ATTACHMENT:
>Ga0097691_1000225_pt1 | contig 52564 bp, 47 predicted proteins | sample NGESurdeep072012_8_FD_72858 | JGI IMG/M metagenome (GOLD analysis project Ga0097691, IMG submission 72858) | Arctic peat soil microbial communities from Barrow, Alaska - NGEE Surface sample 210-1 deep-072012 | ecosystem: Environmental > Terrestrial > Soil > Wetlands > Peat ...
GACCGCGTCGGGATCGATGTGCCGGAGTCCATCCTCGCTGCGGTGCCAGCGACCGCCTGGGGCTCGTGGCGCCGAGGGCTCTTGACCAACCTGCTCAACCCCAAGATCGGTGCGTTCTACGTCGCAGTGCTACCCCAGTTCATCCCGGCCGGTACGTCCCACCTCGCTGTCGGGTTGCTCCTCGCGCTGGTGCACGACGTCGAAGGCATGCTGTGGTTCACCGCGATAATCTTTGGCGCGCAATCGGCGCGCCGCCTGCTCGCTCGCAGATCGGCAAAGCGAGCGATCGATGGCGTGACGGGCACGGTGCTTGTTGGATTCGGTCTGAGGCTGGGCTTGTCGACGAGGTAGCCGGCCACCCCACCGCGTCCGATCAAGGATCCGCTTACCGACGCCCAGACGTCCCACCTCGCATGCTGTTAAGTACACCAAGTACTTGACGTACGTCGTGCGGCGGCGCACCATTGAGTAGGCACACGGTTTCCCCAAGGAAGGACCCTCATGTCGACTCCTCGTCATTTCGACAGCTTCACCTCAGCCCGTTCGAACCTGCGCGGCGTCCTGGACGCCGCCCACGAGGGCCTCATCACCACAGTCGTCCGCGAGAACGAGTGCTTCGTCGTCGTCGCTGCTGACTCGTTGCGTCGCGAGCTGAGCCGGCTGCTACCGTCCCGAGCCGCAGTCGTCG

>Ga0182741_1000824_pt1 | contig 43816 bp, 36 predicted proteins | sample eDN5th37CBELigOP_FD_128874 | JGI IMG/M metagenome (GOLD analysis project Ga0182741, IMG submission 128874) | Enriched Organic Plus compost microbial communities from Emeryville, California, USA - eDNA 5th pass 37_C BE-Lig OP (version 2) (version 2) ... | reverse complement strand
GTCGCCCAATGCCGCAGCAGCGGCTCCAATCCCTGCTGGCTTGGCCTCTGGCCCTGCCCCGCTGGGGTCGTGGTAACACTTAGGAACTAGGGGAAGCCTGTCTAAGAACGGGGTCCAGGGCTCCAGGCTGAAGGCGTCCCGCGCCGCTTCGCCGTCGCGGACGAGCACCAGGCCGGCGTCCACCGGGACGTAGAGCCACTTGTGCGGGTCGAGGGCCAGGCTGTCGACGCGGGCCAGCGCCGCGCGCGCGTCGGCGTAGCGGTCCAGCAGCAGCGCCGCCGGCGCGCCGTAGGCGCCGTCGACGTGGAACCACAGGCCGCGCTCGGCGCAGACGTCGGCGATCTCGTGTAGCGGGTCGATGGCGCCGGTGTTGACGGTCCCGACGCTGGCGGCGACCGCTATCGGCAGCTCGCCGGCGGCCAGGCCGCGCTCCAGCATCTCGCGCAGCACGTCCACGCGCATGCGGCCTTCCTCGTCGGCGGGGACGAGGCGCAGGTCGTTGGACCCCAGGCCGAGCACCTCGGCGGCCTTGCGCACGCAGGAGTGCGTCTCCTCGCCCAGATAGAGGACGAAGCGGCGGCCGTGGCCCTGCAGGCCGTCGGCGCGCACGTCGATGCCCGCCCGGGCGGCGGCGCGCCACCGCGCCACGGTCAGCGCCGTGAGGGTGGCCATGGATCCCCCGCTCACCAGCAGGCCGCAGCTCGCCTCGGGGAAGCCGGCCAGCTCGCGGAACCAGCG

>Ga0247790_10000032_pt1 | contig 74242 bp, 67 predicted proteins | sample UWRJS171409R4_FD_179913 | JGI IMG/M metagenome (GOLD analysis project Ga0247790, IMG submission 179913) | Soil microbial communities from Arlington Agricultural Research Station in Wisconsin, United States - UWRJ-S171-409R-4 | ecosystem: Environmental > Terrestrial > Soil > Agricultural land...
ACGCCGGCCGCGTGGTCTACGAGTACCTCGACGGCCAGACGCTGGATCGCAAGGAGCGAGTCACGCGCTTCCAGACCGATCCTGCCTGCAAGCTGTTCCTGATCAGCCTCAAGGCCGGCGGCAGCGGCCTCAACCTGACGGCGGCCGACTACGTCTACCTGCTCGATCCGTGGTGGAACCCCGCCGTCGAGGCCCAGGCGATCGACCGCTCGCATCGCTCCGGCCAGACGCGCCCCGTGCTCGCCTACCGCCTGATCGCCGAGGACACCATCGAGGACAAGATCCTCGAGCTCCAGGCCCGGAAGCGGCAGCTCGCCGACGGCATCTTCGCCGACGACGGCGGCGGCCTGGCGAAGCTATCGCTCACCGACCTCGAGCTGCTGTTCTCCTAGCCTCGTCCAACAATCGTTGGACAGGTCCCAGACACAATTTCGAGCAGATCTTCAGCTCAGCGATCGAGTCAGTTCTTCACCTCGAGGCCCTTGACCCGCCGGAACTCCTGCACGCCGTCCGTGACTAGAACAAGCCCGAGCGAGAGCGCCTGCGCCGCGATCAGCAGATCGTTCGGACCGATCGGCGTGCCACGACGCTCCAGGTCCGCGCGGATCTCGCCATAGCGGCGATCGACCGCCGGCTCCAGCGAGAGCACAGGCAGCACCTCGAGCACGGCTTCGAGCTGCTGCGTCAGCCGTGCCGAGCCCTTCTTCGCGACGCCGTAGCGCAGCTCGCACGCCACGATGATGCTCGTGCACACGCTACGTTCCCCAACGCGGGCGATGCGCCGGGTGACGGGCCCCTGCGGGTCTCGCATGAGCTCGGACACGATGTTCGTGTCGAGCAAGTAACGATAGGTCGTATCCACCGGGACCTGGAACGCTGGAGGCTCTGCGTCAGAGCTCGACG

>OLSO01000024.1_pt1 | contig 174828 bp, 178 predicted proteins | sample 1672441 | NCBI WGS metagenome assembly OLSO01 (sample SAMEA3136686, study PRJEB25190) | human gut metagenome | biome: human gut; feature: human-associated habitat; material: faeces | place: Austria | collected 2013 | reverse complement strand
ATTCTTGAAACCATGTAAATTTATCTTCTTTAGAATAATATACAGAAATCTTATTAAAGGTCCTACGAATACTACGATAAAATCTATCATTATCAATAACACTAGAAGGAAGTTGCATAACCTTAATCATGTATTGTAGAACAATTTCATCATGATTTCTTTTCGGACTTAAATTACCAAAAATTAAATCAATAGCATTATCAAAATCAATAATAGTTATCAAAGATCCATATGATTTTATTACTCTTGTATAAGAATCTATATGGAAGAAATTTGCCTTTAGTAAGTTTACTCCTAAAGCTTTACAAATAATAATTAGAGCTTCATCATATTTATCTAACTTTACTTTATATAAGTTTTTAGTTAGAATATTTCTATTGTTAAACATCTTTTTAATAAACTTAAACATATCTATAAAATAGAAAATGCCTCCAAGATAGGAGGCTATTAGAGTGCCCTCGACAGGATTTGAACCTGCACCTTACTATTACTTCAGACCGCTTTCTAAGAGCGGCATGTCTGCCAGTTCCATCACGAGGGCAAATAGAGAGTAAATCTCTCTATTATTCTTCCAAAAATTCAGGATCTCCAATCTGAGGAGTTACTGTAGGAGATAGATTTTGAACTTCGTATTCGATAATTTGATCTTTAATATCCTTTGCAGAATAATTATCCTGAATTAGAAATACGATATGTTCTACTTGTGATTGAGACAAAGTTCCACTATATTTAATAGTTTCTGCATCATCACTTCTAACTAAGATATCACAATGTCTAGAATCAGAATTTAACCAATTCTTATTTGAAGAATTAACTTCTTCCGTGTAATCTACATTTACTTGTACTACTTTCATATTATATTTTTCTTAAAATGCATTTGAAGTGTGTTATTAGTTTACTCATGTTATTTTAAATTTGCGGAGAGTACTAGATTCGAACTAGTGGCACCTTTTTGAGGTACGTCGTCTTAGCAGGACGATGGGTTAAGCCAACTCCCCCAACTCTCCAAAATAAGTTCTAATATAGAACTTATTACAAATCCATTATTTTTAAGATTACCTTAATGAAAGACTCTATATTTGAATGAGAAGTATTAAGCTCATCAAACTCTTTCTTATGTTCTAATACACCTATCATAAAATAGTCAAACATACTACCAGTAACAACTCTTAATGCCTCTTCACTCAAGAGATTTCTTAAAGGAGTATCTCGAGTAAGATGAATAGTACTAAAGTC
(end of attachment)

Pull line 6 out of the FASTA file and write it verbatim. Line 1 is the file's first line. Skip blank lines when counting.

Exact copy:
ACGCCGGCCGCGTGGTCTACGAGTACCTCGACGGCCAGACGCTGGATCGCAAGGAGCGAGTCACGCGCTTCCAGACCGATCCTGCCTGCAAGCTGTTCCTGATCAGCCTCAAGGCCGGCGGCAGCGGCCTCAACCTGACGGCGGCCGACTACGTCTACCTGCTCGATCCGTGGTGGAACCCCGCCGTCGAGGCCCAGGCGATCGACCGCTCGCATCGCTCCGGCCAGACGCGCCCCGTGCTCGCCTACCGCCTGATCGCCGAGGACACCATCGAGGACAAGATCCTCGAGCTCCAGGCCCGGAAGCGGCAGCTCGCCGACGGCATCTTCGCCGACGACGGCGGCGGCCTGGCGAAGCTATCGCTCACCGACCTCGAGCTGCTGTTCTCCTAGCCTCGTCCAACAATCGTTGGACAGGTCCCAGACACAATTTCGAGCAGATCTTCAGCTCAGCGATCGAGTCAGTTCTTCACCTCGAGGCCCTTGACCCGCCGGAACTCCTGCACGCCGTCCGTGACTAGAACAAGCCCGAGCGAGAGCGCCTGCGCCGCGATCAGCAGATCGTTCGGACCGATCGGCGTGCCACGACGCTCCAGGTCCGCGCGGATCTCGCCATAGCGGCGATCGACCGCCGGCTCCAGCGAGAGCACAGGCAGCACCTCGAGCACGGCTTCGAGCTGCTGCGTCAGCCGTGCCGAGCCCTTCTTCGCGACGCCGTAGCGCAGCTCGCACGCCACGATGATGCTCGTGCACACGCTACGTTCCCCAACGCGGGCGATGCGCCGGGTGACGGGCCCCTGCGGGTCTCGCATGAGCTCGGACACGATGTTCGTGTCGAGCAAGTAACGATAGGTCGTATCCACCGGGACCTGGAACGCTGGAGGCTCTGCGTCAGAGCTCGACG